Theory of Electron Transport of Molecular Bridges:
Internal Current Distribution
Shousuke Nakanishi*, a and Masaru Tsukadaa
of Physics, Graduate School of Science, University of Tokyo
This is an abstract
for a presentation given at the
Foresight Conference on Molecular Nanotechnology.
There will be a link from here to the full article when it is
available on the web.
Recent development of nano-scale technology enables the fabrication of molecular bridges sandwiched between two metallic electrodes. Although the conductance calculation has been performed by many researchers, internal current distribution, which reveals remarkable quantum features with a number of possible novel functions, has not been discussed so far.
The authors calculated internal current distributions of molecular bridges with tight-binding models (Figure). The finding is that the source-drain current induces large loop current (Induced Large Loop Current : ILLC) inside the molecular region when a certain condition is satisfied. The magnitude of the induced loop current can be of the order of several tens of that of the source-drain current. The loop current couples with the external magnetic field or the local moment embedded in the molecule, thereby causing novel functions as a quantum device element controlled by the phase of the molecular orbitals.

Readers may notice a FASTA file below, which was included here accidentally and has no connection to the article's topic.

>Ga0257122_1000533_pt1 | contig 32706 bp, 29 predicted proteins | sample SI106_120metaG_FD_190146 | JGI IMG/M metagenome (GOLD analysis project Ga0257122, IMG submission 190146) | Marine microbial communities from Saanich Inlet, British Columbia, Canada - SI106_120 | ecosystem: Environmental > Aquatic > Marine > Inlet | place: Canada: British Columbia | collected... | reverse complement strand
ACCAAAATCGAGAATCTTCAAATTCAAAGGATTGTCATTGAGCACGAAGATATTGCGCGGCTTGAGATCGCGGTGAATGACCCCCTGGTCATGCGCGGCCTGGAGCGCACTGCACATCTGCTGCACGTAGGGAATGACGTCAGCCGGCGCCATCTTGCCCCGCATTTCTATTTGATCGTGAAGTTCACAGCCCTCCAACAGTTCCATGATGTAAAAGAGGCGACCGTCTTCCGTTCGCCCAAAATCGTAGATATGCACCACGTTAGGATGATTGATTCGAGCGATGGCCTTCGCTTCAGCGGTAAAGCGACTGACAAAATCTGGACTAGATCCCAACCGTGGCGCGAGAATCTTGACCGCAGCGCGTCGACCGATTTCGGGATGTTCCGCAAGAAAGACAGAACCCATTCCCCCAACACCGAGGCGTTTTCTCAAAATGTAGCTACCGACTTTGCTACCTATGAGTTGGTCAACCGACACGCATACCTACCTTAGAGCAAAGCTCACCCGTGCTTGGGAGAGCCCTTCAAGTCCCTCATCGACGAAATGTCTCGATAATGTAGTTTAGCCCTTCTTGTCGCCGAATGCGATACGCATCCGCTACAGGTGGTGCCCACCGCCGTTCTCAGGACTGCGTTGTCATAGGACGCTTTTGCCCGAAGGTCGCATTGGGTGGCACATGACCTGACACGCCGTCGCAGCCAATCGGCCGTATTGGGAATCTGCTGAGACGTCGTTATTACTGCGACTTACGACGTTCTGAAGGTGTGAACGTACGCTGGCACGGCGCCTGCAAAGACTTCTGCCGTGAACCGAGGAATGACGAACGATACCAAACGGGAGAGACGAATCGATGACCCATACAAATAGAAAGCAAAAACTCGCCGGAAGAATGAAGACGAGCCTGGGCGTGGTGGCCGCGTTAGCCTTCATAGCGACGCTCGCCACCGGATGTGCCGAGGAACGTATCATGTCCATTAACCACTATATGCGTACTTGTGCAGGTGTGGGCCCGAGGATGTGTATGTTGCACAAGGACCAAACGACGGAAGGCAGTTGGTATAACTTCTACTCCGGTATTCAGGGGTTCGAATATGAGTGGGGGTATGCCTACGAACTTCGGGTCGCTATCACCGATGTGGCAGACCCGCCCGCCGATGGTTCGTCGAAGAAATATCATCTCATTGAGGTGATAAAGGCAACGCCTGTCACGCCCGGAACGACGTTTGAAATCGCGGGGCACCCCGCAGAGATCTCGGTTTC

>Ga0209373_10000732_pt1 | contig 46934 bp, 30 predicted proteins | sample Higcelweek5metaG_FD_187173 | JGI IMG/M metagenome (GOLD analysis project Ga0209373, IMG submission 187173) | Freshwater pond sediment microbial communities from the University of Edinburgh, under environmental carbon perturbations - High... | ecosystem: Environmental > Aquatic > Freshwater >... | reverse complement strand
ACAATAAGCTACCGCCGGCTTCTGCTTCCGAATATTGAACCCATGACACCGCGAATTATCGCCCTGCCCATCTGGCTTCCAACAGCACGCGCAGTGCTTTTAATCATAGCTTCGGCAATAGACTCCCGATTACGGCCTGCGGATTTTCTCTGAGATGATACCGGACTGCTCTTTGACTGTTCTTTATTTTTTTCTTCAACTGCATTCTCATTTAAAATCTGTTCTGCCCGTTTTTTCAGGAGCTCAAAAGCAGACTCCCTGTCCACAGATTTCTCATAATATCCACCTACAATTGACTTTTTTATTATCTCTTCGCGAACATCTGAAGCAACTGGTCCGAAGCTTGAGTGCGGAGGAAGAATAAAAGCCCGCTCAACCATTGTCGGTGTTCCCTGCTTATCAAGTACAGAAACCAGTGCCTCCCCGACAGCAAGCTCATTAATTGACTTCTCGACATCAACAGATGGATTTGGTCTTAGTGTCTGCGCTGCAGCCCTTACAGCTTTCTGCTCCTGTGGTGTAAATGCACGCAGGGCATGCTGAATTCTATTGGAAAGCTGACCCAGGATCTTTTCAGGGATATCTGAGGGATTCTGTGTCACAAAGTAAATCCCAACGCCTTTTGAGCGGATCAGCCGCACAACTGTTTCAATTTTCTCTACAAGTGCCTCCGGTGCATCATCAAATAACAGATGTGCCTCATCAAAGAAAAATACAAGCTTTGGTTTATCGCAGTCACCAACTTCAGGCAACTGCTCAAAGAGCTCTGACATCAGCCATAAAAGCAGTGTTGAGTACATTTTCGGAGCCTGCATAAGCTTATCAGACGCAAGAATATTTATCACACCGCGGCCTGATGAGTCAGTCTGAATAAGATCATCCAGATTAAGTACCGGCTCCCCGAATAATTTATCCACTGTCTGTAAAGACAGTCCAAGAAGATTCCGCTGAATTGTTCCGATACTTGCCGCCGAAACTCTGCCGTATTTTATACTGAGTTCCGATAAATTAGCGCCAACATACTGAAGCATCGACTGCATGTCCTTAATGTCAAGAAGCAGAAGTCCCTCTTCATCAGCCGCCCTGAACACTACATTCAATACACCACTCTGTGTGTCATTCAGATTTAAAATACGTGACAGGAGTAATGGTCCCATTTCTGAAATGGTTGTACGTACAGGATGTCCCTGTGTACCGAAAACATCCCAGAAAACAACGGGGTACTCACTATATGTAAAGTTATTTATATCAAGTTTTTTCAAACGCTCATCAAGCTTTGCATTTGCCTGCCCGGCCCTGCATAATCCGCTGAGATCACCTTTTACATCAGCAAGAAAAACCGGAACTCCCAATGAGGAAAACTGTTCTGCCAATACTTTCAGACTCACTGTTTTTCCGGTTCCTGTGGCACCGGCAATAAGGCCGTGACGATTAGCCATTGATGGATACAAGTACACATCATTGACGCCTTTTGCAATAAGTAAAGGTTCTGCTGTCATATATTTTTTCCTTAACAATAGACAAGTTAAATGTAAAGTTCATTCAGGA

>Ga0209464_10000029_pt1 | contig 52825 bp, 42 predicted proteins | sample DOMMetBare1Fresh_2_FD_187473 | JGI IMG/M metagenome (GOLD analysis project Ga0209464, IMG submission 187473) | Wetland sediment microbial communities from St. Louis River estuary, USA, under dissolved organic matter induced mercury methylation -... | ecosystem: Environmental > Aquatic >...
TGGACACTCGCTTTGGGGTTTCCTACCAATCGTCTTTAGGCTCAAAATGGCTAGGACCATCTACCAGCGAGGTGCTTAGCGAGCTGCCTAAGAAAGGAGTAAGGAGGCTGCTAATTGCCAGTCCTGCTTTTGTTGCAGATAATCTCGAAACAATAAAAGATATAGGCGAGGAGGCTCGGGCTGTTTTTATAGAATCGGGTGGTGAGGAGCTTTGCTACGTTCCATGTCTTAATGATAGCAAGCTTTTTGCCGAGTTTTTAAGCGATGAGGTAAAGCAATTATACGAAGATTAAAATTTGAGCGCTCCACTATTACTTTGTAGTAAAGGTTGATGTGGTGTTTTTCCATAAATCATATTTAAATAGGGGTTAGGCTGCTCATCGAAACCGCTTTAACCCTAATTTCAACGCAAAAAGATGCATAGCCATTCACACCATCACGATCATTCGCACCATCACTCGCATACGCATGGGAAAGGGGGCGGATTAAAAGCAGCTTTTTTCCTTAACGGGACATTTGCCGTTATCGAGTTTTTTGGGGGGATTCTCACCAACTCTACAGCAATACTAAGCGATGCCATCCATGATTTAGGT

From numerical calculations, the feature of the loop current is clarified. The ILLC appears when the incident electron energy nearly coincides with the degenerate or nearly degenerate energy levels of the molecule. The magnitude and the direction of the induced loop current change sharply around the degenerate energy level of the molecule. The magnitude of ILLC takes its maximum just above or below of the degenerate energy level, with changing its direction at the level. For nearly-degenerate case, the feature of the ILLC is qualitatively different from the degenerate case: the magnitude of the current has its maximum value when the electron energy is located just between the nearly-degenerate levels of the molecule.
This feature can be understood by considering the scattering wavefunctions of the whole open system at the molecular region. The phase difference between the degenerate (or nearly-degenerate) MOs coupled with electrode scattering states determines the behavior and the appearance of the ILLC.
The direction of the ILLC is controlled by the external magnetic field or the gate bias, and strongly couples with the embedded moment. This feature provides novel functions of the molecular bridges as quantum devices.
Figure: The model and the typical example of the Induced
Large Loop Current (ILLC) inside the molecular region. The current
is illustrated by the arrows. Electron energy is set to be E=-1.73t.
The electrode-molecule coupling is set as the half of the transfer integral
inside the electrodes and the molecule t.
Department of Physics, Graduate School of Science, University of Tokyo
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